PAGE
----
Wiltshire Paralympian becomes a mentor for the Tim Henman Foundation

By Nick Batten on 29 March, 2023

PLY Former elite British wheelchair tennis player Louise Hunt Skelley PLY has become a mentor for the youth charity, the Tim Henman Foundation. 

The Foundation works across the UK to transform the lives of vulnerable and disadvantaged young people by improving mental and physical health by creating sporting and educational opportunities. 

Louise, who lives in Wroughton, enjoyed a successful global playing career and is one of Wiltshire’s most successful paralympic athletes. This will be her first time mentoring within the charity. 

She said, “I am excited to be part of this organisation. I have followed the charity’s work over the years, so was delighted to discover there may be a role for me. I already have several schools waiting for a visit.

“One of my favourite things I do as a part of my career is to meet young people, talk about my journey and experiences, with the hope it will inspire them to realise the potential they have if they are willing to put the hard work in.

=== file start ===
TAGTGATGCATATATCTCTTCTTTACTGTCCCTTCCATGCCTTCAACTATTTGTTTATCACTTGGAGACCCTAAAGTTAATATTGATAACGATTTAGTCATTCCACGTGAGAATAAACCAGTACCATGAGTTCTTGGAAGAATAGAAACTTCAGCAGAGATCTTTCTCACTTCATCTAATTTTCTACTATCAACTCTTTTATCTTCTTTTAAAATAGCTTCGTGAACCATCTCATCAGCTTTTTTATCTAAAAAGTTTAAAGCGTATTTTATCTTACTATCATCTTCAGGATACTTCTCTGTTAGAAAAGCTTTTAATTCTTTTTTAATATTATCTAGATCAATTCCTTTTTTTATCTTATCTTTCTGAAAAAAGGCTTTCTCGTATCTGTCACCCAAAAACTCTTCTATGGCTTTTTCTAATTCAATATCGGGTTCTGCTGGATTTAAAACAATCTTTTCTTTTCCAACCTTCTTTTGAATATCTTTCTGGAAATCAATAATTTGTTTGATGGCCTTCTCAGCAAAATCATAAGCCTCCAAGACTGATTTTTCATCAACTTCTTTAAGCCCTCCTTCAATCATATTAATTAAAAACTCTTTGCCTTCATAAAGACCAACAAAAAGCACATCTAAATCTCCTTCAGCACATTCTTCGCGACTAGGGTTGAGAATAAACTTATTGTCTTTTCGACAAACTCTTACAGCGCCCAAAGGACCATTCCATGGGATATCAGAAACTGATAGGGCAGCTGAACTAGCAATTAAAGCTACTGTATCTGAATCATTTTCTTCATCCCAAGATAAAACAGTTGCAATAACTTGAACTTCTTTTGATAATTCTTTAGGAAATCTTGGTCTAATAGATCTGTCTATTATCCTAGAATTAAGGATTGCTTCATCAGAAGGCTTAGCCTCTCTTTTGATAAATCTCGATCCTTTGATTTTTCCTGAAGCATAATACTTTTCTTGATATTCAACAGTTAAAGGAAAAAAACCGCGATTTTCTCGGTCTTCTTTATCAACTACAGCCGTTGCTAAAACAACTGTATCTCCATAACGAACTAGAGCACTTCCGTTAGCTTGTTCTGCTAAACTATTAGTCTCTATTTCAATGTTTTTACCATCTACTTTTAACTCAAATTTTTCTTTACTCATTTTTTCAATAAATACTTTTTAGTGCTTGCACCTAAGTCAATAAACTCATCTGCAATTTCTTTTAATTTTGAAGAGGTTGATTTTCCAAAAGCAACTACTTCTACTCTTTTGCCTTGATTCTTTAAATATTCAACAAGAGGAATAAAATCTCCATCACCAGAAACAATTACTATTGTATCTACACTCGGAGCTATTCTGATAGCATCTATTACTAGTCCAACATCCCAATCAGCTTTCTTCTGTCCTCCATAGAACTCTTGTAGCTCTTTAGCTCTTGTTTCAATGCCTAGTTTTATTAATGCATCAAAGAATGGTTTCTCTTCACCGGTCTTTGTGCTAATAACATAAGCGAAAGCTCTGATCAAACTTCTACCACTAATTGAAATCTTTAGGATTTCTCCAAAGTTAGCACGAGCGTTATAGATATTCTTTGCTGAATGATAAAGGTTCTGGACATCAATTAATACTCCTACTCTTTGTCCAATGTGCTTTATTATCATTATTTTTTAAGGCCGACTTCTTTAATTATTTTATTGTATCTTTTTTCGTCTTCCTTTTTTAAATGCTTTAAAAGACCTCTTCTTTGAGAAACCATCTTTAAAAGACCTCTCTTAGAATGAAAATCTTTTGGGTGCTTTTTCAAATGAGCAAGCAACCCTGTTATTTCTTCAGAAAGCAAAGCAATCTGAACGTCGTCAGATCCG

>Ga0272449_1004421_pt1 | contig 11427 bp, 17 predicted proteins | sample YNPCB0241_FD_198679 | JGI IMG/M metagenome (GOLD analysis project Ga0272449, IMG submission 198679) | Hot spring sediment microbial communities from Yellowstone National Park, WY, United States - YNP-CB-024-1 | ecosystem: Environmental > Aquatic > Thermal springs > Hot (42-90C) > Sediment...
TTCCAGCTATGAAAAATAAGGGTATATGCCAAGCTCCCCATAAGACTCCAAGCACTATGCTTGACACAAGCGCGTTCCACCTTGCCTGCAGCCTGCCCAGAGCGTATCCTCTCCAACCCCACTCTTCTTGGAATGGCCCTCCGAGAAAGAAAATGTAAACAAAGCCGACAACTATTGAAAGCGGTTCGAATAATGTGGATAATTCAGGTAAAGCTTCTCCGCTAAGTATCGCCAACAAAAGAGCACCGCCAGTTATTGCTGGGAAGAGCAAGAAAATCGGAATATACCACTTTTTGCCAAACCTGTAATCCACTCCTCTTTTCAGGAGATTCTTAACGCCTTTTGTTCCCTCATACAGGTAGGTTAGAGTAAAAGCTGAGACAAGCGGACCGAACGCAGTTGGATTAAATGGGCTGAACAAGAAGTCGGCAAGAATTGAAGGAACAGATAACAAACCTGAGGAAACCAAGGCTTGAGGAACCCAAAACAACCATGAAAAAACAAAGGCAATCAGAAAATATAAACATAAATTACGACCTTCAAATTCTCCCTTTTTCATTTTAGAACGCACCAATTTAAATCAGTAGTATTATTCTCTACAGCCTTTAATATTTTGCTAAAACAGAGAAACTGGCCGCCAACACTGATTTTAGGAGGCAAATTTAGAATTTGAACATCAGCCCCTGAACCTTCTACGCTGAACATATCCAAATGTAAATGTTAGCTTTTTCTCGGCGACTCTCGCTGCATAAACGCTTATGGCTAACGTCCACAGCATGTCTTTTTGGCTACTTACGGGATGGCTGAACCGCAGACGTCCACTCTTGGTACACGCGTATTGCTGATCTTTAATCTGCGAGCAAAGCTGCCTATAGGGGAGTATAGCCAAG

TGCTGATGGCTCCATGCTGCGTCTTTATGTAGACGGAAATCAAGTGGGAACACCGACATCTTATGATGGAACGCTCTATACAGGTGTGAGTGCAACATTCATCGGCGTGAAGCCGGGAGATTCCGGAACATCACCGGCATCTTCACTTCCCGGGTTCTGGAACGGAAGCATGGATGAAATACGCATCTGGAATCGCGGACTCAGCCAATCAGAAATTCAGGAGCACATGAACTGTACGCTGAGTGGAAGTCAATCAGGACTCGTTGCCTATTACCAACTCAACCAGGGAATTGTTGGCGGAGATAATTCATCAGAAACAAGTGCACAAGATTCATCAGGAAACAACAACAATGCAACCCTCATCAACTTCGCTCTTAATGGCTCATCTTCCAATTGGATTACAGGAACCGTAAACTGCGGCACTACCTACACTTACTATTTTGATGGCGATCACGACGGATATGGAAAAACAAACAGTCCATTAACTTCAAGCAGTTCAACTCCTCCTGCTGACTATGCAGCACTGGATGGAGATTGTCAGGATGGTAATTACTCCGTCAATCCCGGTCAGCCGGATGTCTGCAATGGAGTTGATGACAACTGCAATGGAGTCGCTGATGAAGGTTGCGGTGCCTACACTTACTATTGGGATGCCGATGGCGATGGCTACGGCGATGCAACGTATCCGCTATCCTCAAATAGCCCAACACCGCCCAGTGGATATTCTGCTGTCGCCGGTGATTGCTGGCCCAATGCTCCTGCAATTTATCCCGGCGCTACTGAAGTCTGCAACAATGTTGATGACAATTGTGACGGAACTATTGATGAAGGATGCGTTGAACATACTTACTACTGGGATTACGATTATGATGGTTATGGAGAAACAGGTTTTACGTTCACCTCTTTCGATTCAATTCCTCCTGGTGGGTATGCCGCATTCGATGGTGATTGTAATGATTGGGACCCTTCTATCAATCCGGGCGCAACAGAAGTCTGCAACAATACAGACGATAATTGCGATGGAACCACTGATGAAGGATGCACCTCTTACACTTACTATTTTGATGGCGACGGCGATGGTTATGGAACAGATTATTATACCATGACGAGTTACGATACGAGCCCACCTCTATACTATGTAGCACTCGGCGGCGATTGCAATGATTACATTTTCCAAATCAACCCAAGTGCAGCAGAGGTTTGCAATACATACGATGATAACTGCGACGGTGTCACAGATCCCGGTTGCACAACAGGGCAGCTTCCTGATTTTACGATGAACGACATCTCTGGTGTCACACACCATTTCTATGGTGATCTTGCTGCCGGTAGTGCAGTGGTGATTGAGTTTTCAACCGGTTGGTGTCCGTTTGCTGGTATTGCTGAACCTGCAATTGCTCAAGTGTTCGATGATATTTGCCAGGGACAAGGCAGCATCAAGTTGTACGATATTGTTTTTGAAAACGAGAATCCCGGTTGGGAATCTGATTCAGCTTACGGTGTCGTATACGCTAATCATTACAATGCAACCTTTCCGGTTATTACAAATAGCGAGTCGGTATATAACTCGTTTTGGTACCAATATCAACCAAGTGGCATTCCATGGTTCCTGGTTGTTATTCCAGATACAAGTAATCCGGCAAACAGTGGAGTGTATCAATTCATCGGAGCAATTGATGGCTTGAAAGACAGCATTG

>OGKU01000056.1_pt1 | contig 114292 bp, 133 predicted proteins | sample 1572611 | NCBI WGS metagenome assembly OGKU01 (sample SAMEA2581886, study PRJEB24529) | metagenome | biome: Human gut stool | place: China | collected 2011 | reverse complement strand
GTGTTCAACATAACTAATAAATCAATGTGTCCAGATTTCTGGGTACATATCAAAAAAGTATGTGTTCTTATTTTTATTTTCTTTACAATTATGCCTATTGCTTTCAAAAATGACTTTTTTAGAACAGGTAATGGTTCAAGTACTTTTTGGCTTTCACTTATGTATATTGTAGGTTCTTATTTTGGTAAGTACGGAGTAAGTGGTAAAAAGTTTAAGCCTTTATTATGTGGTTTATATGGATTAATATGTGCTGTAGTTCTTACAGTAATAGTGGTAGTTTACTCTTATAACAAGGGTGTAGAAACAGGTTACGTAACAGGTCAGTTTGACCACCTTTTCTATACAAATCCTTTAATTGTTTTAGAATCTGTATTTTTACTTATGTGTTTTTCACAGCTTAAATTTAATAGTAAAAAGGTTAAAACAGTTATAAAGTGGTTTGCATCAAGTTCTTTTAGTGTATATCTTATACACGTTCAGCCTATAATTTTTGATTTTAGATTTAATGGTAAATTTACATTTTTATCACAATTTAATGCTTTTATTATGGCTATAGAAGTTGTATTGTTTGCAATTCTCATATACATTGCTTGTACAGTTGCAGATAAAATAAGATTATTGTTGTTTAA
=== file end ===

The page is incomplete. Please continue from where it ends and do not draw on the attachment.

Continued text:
“I was lucky enough when I was younger to meet other people, who like myself have a disability and were achieving great things. It was seeing those people which made me realise what was possible. I hope that through the mentoring and sessions I deliver for the Tim Henman Foundation I can offer to others what was offered to me.”

James Feaver, CEO of the Tim Henman Foundation said, “We are extremely happy to be working with Louise as a mentor, because she has a unique story and has overcome profound struggles to achieve success. She is exactly the type of role model that young people need. We hope to continue a long-lasting relationship with Louise!”

The Tim Henman Foundation facilitates mentorship provision alongside the delivery of programs to give the young people they support the positive guidance that they need.

James explained, “Unfortunately, 15% of young people claim they don’t have any role models at all, rising to 21% for those from poorer backgrounds. Targeting programs in areas of deprivation and providing mentors means we can guide youngsters in a positive direction.”

Louise represented Great Britain at both the London and Rio Paralympics and has won 13 senior singles and 41 senior doubles titles, with a career-high world ranking of 10.

Pictured above: Louise Hunt Skelley PLY